But taxpayers still have the option to improve their tax position before the end of the year. tax filers can still stash away more money into the traditional 401(k) or IRA account and take advantage of their pre-income tax contribution rules. Your tax burden gets lowered from your taxable income for every dollar invested in one of such funds.
And for those tax files who have suffered investment losses in 2022, they have the option to sell one or more of their position as they can deduct up to $3,000 in losses against their gross earnings. this will considerably lower their tax burden.
2022 Tax Changes That Will Negative Impact Your Refund
One of the changes in tax law effected by the IRS that will affect tax filers in the 2022 tax season is the lack of any federal stimulus check in 2022. The third and final economic impact payment authorized in March 2021 under the American Rescue Plan Act, 2021 was the last of the stimulus check coming in from the federal administration.
The Rescue Plan was the most generous of the three economic impact payments and positively affected the finances of taxpayers in multiple ways. The funds from the Rescue Plan that were allotted to state, local, and tribal bodies also helped states support their residents in 2022 even as inflation led to a spike in all-around prices of products and services. Inflation touched record highs, the highest since November 1981.
Tax filers could rely on their 2021 income tax filing and claim additional stimulus checks and get bigger tax refunds. For example, children who were welcomed into homes in 2021 were not included in the third economic impact payment as their birth or adoption was not recorded through income tax returns.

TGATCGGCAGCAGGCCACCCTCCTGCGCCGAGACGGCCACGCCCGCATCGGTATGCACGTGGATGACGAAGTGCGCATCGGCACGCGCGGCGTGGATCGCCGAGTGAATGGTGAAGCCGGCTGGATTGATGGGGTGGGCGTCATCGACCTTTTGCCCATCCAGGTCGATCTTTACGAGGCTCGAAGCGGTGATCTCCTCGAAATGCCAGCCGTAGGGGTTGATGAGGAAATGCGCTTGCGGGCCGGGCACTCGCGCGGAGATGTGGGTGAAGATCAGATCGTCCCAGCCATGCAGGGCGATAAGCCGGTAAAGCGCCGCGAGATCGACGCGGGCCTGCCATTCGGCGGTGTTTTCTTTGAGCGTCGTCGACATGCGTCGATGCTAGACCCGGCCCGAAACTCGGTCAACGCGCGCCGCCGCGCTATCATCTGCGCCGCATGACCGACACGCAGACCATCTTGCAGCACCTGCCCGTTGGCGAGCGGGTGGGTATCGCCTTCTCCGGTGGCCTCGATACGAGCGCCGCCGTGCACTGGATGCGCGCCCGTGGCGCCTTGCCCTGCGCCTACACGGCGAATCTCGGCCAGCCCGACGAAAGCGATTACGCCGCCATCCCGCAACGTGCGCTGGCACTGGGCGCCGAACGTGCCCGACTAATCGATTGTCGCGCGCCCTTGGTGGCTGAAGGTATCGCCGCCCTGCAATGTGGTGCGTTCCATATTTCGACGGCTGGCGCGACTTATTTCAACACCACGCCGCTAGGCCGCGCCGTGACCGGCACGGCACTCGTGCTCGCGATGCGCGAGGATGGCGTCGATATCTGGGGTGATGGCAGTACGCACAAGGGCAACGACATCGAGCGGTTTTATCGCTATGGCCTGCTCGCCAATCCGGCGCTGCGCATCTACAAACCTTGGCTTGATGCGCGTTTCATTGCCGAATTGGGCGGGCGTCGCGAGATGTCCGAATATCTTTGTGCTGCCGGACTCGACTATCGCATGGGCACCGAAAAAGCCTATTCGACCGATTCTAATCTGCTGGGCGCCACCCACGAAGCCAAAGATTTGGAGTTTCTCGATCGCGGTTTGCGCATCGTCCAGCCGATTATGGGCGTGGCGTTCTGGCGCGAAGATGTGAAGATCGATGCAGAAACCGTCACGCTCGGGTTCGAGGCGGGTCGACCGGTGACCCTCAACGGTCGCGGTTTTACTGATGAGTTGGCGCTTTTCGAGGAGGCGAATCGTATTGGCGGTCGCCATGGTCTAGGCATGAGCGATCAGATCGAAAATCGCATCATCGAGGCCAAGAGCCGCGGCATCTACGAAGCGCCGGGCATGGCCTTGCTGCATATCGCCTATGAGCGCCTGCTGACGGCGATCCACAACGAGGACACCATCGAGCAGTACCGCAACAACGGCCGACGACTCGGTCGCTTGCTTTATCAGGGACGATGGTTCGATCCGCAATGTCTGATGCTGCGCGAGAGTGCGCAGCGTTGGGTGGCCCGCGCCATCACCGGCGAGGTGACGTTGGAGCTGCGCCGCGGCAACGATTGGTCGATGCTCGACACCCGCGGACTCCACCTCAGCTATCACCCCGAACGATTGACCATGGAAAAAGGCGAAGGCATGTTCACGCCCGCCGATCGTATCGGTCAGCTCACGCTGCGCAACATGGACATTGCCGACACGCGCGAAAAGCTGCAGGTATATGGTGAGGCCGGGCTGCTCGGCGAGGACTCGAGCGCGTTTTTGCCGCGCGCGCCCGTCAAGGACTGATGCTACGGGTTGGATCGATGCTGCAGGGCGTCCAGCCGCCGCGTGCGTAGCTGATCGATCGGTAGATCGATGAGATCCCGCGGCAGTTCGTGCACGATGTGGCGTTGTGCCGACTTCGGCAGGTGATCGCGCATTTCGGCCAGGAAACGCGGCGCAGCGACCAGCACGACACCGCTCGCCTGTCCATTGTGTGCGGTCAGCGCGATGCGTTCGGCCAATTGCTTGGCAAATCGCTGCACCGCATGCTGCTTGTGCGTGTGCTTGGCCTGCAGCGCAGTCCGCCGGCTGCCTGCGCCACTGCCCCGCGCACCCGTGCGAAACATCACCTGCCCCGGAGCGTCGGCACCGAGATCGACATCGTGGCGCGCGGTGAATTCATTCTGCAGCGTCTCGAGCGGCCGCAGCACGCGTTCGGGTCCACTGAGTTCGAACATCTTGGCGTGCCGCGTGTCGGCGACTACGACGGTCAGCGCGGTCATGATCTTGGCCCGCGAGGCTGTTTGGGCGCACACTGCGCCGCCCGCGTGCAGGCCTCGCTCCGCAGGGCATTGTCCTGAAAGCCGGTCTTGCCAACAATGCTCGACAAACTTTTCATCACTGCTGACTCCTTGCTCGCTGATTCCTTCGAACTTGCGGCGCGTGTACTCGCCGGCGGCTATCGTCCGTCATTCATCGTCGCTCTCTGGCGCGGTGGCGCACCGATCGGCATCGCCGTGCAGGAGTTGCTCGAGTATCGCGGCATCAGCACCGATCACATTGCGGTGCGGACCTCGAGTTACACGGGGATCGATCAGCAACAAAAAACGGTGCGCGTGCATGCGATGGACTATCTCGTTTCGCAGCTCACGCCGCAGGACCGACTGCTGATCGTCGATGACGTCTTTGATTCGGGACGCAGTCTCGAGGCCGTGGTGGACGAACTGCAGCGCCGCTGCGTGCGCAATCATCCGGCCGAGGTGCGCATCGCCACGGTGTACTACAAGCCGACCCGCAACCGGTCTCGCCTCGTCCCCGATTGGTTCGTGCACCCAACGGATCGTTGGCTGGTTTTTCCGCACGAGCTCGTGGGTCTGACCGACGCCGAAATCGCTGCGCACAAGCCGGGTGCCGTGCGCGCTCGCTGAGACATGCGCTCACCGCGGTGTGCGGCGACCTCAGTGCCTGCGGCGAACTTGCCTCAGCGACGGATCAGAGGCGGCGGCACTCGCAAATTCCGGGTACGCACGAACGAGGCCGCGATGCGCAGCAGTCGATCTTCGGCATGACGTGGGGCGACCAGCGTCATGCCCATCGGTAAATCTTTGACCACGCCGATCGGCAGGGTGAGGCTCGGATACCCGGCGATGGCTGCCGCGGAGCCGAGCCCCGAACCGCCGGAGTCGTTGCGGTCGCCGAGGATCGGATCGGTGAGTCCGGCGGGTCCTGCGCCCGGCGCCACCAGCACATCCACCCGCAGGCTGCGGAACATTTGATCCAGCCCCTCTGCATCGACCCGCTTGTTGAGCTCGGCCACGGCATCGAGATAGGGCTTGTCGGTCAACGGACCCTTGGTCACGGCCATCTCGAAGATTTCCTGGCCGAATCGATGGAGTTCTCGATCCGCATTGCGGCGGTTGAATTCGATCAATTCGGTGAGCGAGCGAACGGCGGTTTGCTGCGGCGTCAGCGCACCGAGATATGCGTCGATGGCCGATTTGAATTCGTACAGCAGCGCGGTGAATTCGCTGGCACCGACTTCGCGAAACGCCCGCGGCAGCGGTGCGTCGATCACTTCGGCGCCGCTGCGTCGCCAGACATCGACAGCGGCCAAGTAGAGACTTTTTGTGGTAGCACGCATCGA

The IRS relied on the 2020 returns to establish eligibility and determine the amount of the third stimulus check. and thus such children were initially not included by the IRS. But parents were able to claim this amount under the third stimulus check for such children when they filed their income tax return for 2021 earlier this year.
The Supercharged Child Tax Credit Stimulus Check Of 2021
The expanded Child Tax Credit was the biggest gain for parents in 2021 as children under 6 brought in $3,600 and parents of children between the ages of 6 and 17 received $3,000 in total.
But the 2022 child tax credit has reverted to its pre-pandemic level of $2,000, an amount that has stayed constant since it was doubled under the Tax Cuts and Jobs Act of 2017. The size of the expanded benefit gradually diminished for single filers earning more than $75,000 a year and married couples who earned over $150,000 each year.
The Rescue Plan also resulted in a boost for the Child and Dependent Care Credit, which supports parents with child care funds. The credit was increased to $8,000 per family. But this too has gone back to pre-pandemic levels, which is around $2,100 maximum for the current year.